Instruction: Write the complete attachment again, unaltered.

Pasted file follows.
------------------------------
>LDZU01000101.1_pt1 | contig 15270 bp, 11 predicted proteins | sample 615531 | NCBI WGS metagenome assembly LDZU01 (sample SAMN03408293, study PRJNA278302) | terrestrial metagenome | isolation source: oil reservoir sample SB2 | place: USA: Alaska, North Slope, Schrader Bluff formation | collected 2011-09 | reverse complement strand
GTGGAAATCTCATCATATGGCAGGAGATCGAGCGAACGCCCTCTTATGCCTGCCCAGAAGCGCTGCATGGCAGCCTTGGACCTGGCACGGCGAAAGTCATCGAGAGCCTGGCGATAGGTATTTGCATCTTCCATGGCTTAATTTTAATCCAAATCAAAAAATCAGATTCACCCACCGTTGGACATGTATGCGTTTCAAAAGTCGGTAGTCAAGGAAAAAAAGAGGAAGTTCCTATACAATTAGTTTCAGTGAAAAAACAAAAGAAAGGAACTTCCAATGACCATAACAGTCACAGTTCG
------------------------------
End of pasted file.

>LDZU01000101.1_pt1 | contig 15270 bp, 11 predicted proteins | sample 615531 | NCBI WGS metagenome assembly LDZU01 (sample SAMN03408293, study PRJNA278302) | terrestrial metagenome | isolation source: oil reservoir sample SB2 | place: USA: Alaska, North Slope, Schrader Bluff formation | collected 2011-09 | reverse complement strand
GTGGAAATCTCATCATATGGCAGGAGATCGAGCGAACGCCCTCTTATGCCTGCCCAGAAGCGCTGCATGGCAGCCTTGGACCTGGCACGGCGAAAGTCATCGAGAGCCTGGCGATAGGTATTTGCATCTTCCATGGCTTAATTTTAATCCAAATCAAAAAATCAGATTCACCCACCGTTGGACATGTATGCGTTTCAAAAGTCGGTAGTCAAGGAAAAAAAGAGGAAGTTCCTATACAATTAGTTTCAGTGAAAAAACAAAAGAAAGGAACTTCCAATGACCATAACAGTCACAGTTCG